- Write a letter that you will never send and just let it all out there as if the person was right in front of you. Note – I have personally found the act of writing forgiveness letters an amazing way to help people experience their feelings and deal with them so that they do not manifest into anything harmful.
- Find ways to cope: Look for ways to cope with stress in a healthy ways. Things like exercise help you to let go of stress and leave you feeling lighter. Start a dance class and shake off the problems. Join a hiking group and experience your surroundings.
- do things that you enjoy on a regular basis, it is so important to take that time for yourself to clear your head.
- Talk to someone: There is no reason you need to keep all this to yourself. Talk to someone you trust about what you are feeling and what you have experienced. You will feel better and more importantly you will not feel like you are facing this situation alone. This can make all the difference.
- Create meaningful relationships: Having a parent who has a problem with drinking can result in their children going on to find it difficult to have meaningful relationships. Constantly needing to feel reassured as a result of how your parent may have treated you can have dire consequences on relationships. You may also look for the things you feel you never got from the relationship and land up attracting the wrong type of person into your life which will only cause you more harm.
- Reach out to a support group: You can be assured that you are not the only person who is experiencing this and this is why joining a support group can be really helpful on your journey to healing. It’s a great way to share your feelings, connect with others who have experienced similar things and can give you the support you need while you also give others the support they need.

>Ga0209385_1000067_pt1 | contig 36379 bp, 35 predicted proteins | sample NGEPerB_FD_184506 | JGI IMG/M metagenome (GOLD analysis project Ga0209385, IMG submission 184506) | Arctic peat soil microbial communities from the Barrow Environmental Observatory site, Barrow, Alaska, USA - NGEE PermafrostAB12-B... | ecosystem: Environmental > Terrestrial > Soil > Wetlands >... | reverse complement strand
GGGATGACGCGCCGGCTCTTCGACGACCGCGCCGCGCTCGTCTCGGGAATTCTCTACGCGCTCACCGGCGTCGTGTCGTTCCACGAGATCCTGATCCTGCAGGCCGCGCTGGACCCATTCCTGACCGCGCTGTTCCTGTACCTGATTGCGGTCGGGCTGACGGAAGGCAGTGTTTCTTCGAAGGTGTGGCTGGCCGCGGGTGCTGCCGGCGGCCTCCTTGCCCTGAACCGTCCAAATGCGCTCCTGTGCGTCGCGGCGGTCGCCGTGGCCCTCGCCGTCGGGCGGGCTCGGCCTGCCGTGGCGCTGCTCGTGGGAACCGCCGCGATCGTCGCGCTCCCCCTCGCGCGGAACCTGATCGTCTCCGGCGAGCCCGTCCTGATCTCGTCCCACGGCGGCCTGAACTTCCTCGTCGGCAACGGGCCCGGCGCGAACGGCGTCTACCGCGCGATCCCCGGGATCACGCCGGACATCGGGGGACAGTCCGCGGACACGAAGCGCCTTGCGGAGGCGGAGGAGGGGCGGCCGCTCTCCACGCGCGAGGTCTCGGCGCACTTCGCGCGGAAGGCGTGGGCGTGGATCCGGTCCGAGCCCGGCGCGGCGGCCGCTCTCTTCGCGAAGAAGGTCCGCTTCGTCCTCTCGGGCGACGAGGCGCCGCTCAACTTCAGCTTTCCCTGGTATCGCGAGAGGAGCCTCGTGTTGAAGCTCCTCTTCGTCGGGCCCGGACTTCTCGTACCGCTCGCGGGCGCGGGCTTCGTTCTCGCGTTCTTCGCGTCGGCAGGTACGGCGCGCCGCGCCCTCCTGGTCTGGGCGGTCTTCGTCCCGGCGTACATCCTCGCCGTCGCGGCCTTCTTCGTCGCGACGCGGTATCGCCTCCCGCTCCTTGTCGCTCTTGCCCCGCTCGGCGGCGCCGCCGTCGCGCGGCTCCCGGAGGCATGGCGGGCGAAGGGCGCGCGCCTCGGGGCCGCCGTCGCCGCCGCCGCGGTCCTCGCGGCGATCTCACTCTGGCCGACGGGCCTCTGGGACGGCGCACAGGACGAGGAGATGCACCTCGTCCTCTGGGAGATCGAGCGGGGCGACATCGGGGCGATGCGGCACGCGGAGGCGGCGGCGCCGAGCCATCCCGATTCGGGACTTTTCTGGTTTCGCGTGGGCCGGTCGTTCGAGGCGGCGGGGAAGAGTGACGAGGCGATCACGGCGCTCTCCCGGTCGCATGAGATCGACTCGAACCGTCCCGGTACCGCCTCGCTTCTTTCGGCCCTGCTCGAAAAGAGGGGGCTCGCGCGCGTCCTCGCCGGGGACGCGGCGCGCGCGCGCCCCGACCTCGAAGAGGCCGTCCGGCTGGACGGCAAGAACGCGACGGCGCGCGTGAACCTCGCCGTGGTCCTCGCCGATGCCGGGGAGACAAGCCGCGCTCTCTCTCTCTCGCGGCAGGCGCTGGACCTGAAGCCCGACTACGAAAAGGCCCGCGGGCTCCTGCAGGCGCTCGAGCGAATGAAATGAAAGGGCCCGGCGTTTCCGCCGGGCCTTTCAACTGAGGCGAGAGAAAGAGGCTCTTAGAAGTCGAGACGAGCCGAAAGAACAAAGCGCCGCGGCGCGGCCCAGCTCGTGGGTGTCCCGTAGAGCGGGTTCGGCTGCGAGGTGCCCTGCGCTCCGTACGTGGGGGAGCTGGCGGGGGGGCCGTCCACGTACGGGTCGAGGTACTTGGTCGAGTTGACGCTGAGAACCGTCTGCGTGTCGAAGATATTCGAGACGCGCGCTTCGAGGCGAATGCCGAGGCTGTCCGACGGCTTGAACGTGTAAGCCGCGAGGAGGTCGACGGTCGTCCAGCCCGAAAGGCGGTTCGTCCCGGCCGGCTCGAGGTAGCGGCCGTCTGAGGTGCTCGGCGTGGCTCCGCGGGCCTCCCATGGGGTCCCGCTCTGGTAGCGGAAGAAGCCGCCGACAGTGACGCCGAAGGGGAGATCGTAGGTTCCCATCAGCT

- Consider therapy: Being a child of an alcoholic parent can lead you to feel depressed, have low self esteem of experience feelings of isolation, shame and emotional distress.
I have helped countless adults rebuild their self-esteem and confidence after having a parent who’s drinking affected them. Getting the right support to increase your self-worth can impact all areas of life in a tremendous way.
Those I have worked with have noticed after healing the past and increasing self-worth, they have the confidence to go for that promotion, they look and feel healthier and are more motivated to pick up habits and drop unsupportive habits. They have attracted relationships that serve them both friendships and romantic partners and set healthy boundaries against toxic people.
You see, our current relationships are always a mirror of how we see and treat ourselves. We attract people into our lives based on how much we love and view ourselves. Having counselling online or in person can free you from the past and help you to work through your emotions, change your mindset in how you approach your family and/or your parent, and help you to build skills to cope with your alcoholic parents behaviour without it draining and consuming you.
Nicola Beer offers addiction counselling services in Dubai across the UAE and online. Individual therapy includes alcohol counselling Dubai, addiction counselling Dubai, addiction hypnotherapy Dubai and online, food addiction, anger management as well as couples therapy and hypnotherapy Dubai, UAE and online